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We are grateful for the financial support of this study by Verbund Innkraftwerke GmbH, particularly to G. Loy, B. Grüner, and J. Wesemann, who initiated and supported this project. We would like to express special thanks to E. Schulz (Kreisfischereiverein Rosenheim e.V.) for his valuable support in fish rearing. We would also like to thank B. Gum and L. Egg (Fischereifachberatung Oberbayern) for their support of this study as well as R. Bayes and A. Piccinini (MSD Animal Health) for technical advice in fish tagging. Moreover, we kindly thank H. Kliem for her outstanding support in preparing the application documents for the animal use and care permit.


Open Access funding enabled and organized by Projekt DEAL. This study received funding from Verbund Innkraftwerke GmbH.

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Authors and Affiliations



Conceptualization: CN, JP, JG; methodology: CN, JD, KK, JP, JG; formal analysis: CN; JD; KK; investigation: KK, CN, JD; data curation: CN, JD, KK; writing—original draft: CN, JD, KK, JP, JG.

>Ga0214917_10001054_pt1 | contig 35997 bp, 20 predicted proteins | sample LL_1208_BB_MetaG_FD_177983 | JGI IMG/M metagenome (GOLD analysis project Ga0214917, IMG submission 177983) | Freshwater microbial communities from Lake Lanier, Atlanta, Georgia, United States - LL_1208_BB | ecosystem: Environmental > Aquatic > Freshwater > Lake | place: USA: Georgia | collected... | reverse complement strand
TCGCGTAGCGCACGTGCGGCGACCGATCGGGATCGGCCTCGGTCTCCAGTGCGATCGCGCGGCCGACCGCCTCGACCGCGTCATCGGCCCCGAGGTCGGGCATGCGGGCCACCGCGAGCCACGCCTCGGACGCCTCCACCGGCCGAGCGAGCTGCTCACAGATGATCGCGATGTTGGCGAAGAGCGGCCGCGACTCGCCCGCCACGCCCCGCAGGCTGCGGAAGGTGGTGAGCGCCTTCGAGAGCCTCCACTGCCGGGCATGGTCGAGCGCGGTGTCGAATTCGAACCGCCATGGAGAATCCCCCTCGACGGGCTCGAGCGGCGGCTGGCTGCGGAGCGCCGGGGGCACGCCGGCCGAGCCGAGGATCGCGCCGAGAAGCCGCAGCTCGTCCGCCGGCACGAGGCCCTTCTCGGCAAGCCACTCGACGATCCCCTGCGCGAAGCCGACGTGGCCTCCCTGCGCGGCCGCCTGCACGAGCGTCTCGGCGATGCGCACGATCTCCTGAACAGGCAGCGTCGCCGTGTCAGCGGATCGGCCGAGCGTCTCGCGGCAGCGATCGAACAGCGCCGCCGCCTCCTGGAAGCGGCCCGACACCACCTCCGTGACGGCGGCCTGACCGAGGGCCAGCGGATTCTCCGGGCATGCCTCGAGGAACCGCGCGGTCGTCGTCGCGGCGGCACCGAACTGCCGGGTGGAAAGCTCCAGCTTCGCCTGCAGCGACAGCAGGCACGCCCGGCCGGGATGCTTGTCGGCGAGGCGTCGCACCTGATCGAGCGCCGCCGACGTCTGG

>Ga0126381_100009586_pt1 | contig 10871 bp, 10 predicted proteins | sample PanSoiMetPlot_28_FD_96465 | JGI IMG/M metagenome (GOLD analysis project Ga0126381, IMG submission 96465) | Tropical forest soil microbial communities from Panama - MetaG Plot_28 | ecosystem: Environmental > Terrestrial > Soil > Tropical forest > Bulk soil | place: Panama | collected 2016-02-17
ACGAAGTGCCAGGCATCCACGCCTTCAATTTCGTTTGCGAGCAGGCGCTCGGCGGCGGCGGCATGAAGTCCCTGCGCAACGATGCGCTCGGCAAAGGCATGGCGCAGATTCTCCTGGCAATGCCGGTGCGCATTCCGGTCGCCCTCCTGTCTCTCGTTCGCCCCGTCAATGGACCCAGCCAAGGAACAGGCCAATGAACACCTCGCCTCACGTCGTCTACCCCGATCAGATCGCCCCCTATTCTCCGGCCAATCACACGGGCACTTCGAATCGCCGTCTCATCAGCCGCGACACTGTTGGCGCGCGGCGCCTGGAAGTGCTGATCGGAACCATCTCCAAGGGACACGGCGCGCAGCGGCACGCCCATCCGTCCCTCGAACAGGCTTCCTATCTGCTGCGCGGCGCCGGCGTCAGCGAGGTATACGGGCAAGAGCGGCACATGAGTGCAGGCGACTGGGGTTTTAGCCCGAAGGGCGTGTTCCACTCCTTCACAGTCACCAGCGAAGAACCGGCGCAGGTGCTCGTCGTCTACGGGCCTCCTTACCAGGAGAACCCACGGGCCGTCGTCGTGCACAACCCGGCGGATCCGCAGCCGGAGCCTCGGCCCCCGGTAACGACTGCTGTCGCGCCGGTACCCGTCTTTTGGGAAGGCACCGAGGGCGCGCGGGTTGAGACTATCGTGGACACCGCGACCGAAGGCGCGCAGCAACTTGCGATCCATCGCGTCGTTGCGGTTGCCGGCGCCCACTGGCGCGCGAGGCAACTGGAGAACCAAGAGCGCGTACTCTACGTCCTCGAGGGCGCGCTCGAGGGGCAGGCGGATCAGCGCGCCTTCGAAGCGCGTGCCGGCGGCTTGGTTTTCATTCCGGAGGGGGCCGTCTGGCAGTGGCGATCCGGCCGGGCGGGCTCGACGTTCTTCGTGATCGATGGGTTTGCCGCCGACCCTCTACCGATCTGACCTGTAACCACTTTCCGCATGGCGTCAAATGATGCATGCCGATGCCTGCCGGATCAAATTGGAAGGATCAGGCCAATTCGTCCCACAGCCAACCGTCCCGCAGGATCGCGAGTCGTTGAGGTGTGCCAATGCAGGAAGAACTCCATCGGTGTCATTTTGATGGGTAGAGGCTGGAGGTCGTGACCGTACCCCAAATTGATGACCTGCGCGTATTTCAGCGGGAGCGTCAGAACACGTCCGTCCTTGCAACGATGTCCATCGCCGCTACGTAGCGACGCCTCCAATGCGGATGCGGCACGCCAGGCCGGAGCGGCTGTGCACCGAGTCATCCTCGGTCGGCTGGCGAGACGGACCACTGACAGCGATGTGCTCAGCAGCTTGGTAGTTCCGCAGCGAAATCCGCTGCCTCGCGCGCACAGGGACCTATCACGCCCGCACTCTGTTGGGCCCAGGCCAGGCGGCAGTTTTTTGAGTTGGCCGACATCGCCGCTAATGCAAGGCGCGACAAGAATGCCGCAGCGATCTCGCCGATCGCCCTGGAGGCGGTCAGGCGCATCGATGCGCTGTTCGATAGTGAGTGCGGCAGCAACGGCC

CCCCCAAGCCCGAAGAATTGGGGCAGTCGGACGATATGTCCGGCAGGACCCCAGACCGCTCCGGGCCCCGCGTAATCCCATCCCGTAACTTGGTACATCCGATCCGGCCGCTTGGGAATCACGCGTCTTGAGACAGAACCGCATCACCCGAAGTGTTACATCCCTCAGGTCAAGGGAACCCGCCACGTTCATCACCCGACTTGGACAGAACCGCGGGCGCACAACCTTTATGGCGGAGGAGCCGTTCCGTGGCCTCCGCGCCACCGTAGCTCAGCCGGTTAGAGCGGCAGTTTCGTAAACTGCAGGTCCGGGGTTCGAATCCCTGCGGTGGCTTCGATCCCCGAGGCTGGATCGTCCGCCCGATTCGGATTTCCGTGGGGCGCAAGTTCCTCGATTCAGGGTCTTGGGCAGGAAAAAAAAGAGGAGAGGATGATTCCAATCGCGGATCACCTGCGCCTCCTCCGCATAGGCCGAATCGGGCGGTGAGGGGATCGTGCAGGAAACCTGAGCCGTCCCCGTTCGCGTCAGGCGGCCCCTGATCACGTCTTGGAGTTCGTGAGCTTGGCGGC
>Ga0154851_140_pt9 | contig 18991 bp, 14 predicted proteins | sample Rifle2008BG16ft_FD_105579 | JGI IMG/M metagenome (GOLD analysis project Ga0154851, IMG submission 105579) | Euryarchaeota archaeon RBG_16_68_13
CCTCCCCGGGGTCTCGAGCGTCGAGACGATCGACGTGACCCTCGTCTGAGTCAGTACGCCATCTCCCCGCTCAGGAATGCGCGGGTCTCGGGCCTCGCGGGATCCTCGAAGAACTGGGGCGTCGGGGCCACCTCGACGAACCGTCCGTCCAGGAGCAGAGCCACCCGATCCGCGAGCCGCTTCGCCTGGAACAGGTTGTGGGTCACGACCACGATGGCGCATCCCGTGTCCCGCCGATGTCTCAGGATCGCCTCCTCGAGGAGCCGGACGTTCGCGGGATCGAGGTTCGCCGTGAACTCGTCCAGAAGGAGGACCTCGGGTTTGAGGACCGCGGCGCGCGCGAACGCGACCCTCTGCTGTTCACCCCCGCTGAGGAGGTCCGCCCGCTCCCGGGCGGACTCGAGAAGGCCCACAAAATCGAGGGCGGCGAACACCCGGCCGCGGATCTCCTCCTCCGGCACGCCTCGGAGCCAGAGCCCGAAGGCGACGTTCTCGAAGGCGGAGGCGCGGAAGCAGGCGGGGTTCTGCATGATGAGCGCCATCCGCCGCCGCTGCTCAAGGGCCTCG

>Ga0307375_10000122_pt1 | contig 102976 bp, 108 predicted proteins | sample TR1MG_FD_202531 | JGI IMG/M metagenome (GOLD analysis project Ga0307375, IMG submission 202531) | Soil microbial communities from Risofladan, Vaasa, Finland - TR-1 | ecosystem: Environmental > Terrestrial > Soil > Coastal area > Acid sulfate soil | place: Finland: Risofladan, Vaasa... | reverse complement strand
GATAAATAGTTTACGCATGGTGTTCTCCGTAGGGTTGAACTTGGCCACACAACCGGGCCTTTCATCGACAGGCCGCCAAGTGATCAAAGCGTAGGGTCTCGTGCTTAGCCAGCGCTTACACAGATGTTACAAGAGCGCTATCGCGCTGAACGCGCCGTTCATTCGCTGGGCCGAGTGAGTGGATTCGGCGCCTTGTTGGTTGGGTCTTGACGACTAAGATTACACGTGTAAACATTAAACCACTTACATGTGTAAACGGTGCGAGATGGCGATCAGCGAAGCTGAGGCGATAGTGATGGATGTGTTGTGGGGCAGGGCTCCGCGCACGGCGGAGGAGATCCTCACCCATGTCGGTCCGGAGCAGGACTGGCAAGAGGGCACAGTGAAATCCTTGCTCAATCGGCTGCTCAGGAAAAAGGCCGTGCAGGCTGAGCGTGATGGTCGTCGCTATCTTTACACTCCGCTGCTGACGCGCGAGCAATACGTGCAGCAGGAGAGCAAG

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Correspondence to Juergen Geist.

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Ethics approval and consent to participate

All the work conducted in this study passed an intense ethical review and was authorized by the government authorities (government of Upper Bavaria—field 54—consumer protection, veterinary affairs) under license ROB-55.2-2532.Vet_02-21-173. The study design was chosen with a concern for using a minimal number of fish while maintaining statistical robustness. Tagging procedure was applied in close consultation with experts from MSD Animal Health. Separate, pre-loaded needles were used for each individual fish, and fish were held and reared in low densities. The same trained and experienced person tagged all fish.

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The authors declare that they have no competing interests.

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Supplementary Information

Additional file 1

: Results of statistical testing of survival rates in pairwise comparisons between treatment and the respective control groups. Note: Only survival data of small nase met the requirements for parametric testing.

Additional file 2

: Results of ANOVA testing of length-weight relationships in comparisons between treatment and the respective control groups at the three assessed time points (start, intermediate, end).

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Nagel, C., Droll, J., Kroemer, K. et al. Testing the effects of passive integrated transponder (PIT) tags on survival, growth, and tag retention of common nase (Chondrostoma nasus L.) and European barbel (Barbus barbus L.). Anim Biotelemetry 11, 33 (2023).